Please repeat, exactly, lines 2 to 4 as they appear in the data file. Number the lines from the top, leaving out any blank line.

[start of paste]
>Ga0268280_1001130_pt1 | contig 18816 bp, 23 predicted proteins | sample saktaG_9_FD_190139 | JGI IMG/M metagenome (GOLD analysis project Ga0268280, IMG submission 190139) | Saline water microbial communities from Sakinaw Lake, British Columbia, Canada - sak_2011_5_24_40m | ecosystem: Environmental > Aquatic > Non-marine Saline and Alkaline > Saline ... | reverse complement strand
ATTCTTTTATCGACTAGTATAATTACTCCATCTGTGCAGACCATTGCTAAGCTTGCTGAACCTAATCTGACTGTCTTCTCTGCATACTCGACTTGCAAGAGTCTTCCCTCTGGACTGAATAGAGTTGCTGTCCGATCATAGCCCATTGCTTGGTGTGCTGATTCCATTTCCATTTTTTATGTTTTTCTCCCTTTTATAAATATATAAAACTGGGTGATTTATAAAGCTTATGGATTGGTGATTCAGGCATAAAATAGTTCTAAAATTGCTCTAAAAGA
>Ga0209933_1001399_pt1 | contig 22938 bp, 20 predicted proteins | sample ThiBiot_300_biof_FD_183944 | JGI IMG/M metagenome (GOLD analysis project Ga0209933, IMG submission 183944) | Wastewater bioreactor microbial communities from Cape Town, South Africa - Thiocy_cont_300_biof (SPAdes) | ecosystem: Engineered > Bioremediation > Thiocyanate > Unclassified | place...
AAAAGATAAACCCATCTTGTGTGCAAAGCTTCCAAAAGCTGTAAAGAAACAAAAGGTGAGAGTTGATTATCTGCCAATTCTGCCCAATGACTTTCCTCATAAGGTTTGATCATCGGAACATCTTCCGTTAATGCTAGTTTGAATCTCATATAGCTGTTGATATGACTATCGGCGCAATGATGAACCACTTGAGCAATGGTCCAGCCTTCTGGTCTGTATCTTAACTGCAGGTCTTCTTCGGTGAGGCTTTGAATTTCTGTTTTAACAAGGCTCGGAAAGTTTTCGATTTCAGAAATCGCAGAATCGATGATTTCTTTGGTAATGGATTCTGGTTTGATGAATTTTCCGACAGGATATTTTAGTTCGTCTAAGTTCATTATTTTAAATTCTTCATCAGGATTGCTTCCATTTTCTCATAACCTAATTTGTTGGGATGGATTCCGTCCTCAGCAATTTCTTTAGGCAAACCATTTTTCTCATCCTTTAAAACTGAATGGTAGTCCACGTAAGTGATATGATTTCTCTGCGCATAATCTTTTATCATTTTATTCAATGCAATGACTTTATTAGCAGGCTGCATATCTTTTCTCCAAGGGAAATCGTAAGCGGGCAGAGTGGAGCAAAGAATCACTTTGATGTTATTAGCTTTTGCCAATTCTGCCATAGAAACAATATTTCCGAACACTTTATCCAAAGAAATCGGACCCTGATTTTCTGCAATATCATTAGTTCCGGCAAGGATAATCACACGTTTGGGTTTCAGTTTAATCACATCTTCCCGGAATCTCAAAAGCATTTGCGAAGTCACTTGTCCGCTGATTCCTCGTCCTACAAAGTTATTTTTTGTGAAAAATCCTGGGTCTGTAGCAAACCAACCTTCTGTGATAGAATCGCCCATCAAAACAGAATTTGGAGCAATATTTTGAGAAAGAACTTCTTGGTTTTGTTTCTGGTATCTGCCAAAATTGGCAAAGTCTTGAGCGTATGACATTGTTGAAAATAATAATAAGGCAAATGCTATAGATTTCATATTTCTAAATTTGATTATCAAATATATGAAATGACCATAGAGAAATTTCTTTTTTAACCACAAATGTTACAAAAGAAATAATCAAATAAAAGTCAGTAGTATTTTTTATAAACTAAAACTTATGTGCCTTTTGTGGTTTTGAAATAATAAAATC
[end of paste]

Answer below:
ATTCTTTTATCGACTAGTATAATTACTCCATCTGTGCAGACCATTGCTAAGCTTGCTGAACCTAATCTGACTGTCTTCTCTGCATACTCGACTTGCAAGAGTCTTCCCTCTGGACTGAATAGAGTTGCTGTCCGATCATAGCCCATTGCTTGGTGTGCTGATTCCATTTCCATTTTTTATGTTTTTCTCCCTTTTATAAATATATAAAACTGGGTGATTTATAAAGCTTATGGATTGGTGATTCAGGCATAAAATAGTTCTAAAATTGCTCTAAAAGA
>Ga0209933_1001399_pt1 | contig 22938 bp, 20 predicted proteins | sample ThiBiot_300_biof_FD_183944 | JGI IMG/M metagenome (GOLD analysis project Ga0209933, IMG submission 183944) | Wastewater bioreactor microbial communities from Cape Town, South Africa - Thiocy_cont_300_biof (SPAdes) | ecosystem: Engineered > Bioremediation > Thiocyanate > Unclassified | place...
AAAAGATAAACCCATCTTGTGTGCAAAGCTTCCAAAAGCTGTAAAGAAACAAAAGGTGAGAGTTGATTATCTGCCAATTCTGCCCAATGACTTTCCTCATAAGGTTTGATCATCGGAACATCTTCCGTTAATGCTAGTTTGAATCTCATATAGCTGTTGATATGACTATCGGCGCAATGATGAACCACTTGAGCAATGGTCCAGCCTTCTGGTCTGTATCTTAACTGCAGGTCTTCTTCGGTGAGGCTTTGAATTTCTGTTTTAACAAGGCTCGGAAAGTTTTCGATTTCAGAAATCGCAGAATCGATGATTTCTTTGGTAATGGATTCTGGTTTGATGAATTTTCCGACAGGATATTTTAGTTCGTCTAAGTTCATTATTTTAAATTCTTCATCAGGATTGCTTCCATTTTCTCATAACCTAATTTGTTGGGATGGATTCCGTCCTCAGCAATTTCTTTAGGCAAACCATTTTTCTCATCCTTTAAAACTGAATGGTAGTCCACGTAAGTGATATGATTTCTCTGCGCATAATCTTTTATCATTTTATTCAATGCAATGACTTTATTAGCAGGCTGCATATCTTTTCTCCAAGGGAAATCGTAAGCGGGCAGAGTGGAGCAAAGAATCACTTTGATGTTATTAGCTTTTGCCAATTCTGCCATAGAAACAATATTTCCGAACACTTTATCCAAAGAAATCGGACCCTGATTTTCTGCAATATCATTAGTTCCGGCAAGGATAATCACACGTTTGGGTTTCAGTTTAATCACATCTTCCCGGAATCTCAAAAGCATTTGCGAAGTCACTTGTCCGCTGATTCCTCGTCCTACAAAGTTATTTTTTGTGAAAAATCCTGGGTCTGTAGCAAACCAACCTTCTGTGATAGAATCGCCCATCAAAACAGAATTTGGAGCAATATTTTGAGAAAGAACTTCTTGGTTTTGTTTCTGGTATCTGCCAAAATTGGCAAAGTCTTGAGCGTATGACATTGTTGAAAATAATAATAAGGCAAATGCTATAGATTTCATATTTCTAAATTTGATTATCAAATATATGAAATGACCATAGAGAAATTTCTTTTTTAACCACAAATGTTACAAAAGAAATAATCAAATAAAAGTCAGTAGTATTTTTTATAAACTAAAACTTATGTGCCTTTTGTGGTTTTGAAATAATAAAATC